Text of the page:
Ultimately, I think this wasn't for me, and my tastes.
3 stars

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This was a unique story. I was not expecting to enjoy it as much as I did. Thank you to the author and publisher for my copy in exchange for a review.

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I started reading this book while being a caregiver to my Mom. I could somewhat relate to Mary given my age and other circumstances. I was all on board for most of the book. I don't want to spoil anything, but once you learn about the history of the town, things get a little sideways. That's ok, because I like bizzaro horror as well, just unexpected. This book referenced "The Awakening" quite a bit, so with the main theme of the book, I would like to read it too. I really enjoyed the writing and the internal dialog.

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I have been chasing the high from reading this particular book for half a year now and still haven't encountered anything that kept me as enraptured. We need more older protagonists in horror!! And this one had everything: cults, family trauma, small towns, prophecies, serial killers, archives... Brilliant!

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Idiosyncratic belief systems, calculated yet volatile characters, and unsolved crimes all carry an unsettling mystique and speak to a horror of uncertainty that calls out to many of us. Readers will find this and more in Nat Cassidy's debut horror novel, MARY: AN AWAKENING OF TERROR, described as a blending of MIDSOMMAR, AMERICAN PSYCHO, and I'LL BE GONE IN THE DARK. MARY offers a tale that contains the terrifying themes of these three stories while adding other topics filled with uncertainty such as aging and the afterlife. What makes MARY an entertaining read is the unexpected way Cassidy combines a handful of themes that prove to work on their own. But what makes MARY stand out as an interesting new horror novel is how it centers the often neglected voices of middle-aged women, presents a social commentary on the violent voice of the patriarchy, and gives readers a thrilling and satisfying revenge story as the icing on the cake.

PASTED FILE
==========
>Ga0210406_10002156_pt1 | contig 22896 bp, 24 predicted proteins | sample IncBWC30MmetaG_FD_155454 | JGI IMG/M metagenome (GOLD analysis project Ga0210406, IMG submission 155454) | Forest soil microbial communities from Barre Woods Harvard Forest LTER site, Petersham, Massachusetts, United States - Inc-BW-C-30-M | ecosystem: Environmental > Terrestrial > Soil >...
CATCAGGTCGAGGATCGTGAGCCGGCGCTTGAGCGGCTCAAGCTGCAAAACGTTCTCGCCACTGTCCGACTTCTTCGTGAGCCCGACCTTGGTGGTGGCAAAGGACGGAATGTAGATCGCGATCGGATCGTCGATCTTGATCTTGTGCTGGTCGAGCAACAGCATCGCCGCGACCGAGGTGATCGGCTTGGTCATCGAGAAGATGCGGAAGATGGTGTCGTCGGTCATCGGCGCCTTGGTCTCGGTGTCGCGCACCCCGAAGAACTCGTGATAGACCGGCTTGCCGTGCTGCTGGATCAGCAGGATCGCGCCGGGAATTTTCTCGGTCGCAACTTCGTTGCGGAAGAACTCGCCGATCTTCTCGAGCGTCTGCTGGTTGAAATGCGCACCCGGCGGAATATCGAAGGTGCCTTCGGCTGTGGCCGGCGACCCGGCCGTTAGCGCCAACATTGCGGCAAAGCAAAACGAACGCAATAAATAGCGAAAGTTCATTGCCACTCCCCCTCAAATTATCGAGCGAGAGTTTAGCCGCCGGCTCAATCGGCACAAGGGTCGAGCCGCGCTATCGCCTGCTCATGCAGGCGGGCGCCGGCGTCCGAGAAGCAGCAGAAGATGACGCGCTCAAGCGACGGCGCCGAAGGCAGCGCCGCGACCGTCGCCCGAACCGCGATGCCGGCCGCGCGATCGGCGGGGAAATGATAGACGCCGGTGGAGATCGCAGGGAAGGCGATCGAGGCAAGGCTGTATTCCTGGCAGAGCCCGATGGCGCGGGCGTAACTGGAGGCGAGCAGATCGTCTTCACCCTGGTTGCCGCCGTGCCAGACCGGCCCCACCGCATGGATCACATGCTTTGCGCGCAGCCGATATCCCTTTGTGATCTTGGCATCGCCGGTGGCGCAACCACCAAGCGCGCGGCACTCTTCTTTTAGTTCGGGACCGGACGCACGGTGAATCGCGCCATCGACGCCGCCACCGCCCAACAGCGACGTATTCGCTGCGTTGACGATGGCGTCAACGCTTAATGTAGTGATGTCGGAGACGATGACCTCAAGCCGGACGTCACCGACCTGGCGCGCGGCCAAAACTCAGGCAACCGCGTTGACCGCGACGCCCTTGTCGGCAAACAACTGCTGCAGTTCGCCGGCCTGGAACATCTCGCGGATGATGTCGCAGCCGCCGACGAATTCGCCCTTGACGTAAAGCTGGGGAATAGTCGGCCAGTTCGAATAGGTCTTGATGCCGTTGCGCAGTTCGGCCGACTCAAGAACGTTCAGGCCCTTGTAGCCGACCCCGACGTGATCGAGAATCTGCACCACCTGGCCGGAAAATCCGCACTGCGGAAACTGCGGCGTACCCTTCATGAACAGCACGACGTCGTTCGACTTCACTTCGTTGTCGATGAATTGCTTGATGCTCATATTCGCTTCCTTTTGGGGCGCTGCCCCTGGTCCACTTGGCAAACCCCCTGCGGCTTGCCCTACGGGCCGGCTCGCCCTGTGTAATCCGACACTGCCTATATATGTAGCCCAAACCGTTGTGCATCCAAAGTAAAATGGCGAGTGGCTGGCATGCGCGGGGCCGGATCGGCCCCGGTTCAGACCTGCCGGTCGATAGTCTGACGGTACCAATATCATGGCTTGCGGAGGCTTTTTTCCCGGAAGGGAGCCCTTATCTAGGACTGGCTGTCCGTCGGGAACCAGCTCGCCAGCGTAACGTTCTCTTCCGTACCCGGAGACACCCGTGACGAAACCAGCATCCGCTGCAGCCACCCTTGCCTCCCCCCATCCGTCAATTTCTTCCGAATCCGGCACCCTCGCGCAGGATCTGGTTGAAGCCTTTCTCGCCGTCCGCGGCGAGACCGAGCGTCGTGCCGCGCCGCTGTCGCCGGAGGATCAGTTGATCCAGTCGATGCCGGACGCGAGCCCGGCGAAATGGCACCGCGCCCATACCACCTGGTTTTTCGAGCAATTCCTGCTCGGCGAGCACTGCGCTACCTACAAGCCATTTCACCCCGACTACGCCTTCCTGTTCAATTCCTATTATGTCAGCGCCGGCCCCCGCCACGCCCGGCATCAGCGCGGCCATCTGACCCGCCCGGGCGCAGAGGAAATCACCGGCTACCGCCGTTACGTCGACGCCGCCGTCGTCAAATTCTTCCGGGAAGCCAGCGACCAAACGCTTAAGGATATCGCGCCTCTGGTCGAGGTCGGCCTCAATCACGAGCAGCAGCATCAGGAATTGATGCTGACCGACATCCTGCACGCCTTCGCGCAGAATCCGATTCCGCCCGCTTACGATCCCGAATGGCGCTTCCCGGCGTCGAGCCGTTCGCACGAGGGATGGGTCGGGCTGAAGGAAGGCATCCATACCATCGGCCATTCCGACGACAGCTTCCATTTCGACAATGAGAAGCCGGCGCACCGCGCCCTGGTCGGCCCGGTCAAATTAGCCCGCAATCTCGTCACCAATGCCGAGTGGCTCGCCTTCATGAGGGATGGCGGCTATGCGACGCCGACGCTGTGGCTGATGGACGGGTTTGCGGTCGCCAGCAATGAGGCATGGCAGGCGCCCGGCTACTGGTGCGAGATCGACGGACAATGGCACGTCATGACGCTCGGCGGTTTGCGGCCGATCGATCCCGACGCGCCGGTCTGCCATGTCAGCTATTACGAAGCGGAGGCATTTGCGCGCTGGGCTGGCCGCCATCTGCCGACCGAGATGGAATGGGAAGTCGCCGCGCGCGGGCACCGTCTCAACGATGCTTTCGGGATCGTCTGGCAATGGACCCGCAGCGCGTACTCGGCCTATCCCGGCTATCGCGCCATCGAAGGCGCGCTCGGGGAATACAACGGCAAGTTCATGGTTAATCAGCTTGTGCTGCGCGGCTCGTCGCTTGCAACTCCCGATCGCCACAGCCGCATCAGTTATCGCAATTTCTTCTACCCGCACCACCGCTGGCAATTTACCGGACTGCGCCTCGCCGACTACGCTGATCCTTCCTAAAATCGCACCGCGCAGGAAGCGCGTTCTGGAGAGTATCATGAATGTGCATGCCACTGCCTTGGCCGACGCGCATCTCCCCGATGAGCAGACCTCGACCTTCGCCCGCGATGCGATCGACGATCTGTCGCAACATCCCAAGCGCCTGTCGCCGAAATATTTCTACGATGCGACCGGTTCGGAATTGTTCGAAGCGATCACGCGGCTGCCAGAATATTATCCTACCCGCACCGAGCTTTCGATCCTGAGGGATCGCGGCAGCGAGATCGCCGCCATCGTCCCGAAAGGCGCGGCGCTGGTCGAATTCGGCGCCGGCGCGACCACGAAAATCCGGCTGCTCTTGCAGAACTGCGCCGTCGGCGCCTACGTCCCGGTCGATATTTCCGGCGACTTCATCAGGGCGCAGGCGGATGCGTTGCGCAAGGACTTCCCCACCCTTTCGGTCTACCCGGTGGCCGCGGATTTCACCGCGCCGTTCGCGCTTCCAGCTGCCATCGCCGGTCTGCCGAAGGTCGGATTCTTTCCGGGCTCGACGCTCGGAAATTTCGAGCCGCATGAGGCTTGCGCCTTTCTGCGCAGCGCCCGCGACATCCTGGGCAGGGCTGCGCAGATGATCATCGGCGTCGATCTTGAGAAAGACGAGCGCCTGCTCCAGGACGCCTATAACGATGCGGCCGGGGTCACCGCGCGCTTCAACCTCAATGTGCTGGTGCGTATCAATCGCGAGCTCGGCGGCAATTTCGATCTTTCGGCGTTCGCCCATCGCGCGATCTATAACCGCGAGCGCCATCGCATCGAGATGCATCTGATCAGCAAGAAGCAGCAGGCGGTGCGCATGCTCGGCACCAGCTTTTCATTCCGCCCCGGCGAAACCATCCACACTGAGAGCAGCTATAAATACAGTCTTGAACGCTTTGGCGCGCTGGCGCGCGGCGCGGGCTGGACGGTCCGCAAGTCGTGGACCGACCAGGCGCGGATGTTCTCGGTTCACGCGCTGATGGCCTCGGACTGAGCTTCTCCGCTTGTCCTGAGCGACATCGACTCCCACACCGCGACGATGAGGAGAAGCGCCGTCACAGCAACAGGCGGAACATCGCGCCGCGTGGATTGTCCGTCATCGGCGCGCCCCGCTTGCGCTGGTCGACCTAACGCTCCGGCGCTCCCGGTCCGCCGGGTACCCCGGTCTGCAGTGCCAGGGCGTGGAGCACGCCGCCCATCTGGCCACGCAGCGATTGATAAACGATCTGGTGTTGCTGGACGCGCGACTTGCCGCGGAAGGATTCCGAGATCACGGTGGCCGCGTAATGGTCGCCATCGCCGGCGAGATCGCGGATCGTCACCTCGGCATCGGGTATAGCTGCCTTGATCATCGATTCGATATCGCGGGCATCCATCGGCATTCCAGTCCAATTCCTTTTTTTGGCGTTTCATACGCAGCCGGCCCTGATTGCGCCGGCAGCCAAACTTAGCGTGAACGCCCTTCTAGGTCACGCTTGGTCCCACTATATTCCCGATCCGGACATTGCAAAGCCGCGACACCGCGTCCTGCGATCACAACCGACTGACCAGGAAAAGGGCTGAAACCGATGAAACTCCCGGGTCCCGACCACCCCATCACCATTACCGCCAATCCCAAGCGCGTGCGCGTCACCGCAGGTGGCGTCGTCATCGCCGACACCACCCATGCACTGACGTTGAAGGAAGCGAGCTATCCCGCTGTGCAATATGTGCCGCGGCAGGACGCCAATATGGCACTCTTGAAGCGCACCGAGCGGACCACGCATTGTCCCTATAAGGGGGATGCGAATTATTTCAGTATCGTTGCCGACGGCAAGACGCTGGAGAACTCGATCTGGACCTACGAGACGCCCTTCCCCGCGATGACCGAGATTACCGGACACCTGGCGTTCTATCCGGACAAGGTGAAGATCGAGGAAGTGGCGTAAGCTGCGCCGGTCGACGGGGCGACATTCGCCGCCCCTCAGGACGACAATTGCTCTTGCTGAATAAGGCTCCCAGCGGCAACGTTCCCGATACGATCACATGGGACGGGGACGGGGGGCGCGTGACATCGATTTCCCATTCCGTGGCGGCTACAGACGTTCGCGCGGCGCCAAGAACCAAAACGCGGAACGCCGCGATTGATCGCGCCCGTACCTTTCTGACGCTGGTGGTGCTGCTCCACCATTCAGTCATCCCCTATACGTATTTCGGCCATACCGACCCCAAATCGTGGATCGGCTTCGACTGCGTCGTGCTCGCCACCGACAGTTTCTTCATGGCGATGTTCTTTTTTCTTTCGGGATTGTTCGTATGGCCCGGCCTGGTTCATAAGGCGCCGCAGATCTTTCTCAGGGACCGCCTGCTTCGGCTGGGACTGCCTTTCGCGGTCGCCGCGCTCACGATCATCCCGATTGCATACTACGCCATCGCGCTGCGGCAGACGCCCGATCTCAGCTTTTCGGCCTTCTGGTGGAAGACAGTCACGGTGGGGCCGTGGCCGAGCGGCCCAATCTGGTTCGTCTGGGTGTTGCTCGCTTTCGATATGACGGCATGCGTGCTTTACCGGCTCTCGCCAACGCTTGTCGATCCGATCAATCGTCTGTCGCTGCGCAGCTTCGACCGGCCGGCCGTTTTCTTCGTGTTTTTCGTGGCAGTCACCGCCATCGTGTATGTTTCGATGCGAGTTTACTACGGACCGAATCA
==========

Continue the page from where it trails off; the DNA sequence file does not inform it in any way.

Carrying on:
MARY: AN AWAKENING OF TERROR follows a 49-year-old woman named—you guessed it—Mary who, in her middle age, feels constantly overlooked. She lives alone in New York City, works at a bookstore where her manager frequently forgets she's an employee, and continues to internalize her childhood trauma without support. On top of this and the onset of menopause, Mary hears an aggressive voice urging her to commit violence and can't look in a mirror without passing out from the putrid images she finds staring back.

When her verbally abusive aunt reaches out asking for help after years of estrangement, Mary decides to return to her hometown, located in the middle of the desert, with the hope of reclaiming her past, her identity, and her power. Soon after her arrival, Mary begins seeing disturbing, mutilated ghosts and auto-writing bizarre phrases. As she learns more, Mary discovers a connection between these weird experiences and a vicious, local serial killer. When new murders arise in town, Mary decides to take action and investigate the strange secrets occupying this small desert community. What she finds leads her to a startling revelation and the perfect opportunity to take back control over her life.

Mary, the protagonist, is a character readers can easily champion. From the beginning, Cassidy sets the foundation for us to empathize with Mary. For example, when Mary informs her doctor of her strange experiences of fainting at the sight of her own reflection, he dismisses her concerns as "perimenopause." End of story. We want Mary's doctor to listen and take her concerns seriously, and it's infuriating when he responds only with condescension. This unfortunately common experience garners a shared sense of frustration and also expresses a piece of the social message Cassidy pins throughout the novel: that oppressive patriarchal voices diminish and all-too-often usurp the voices of women.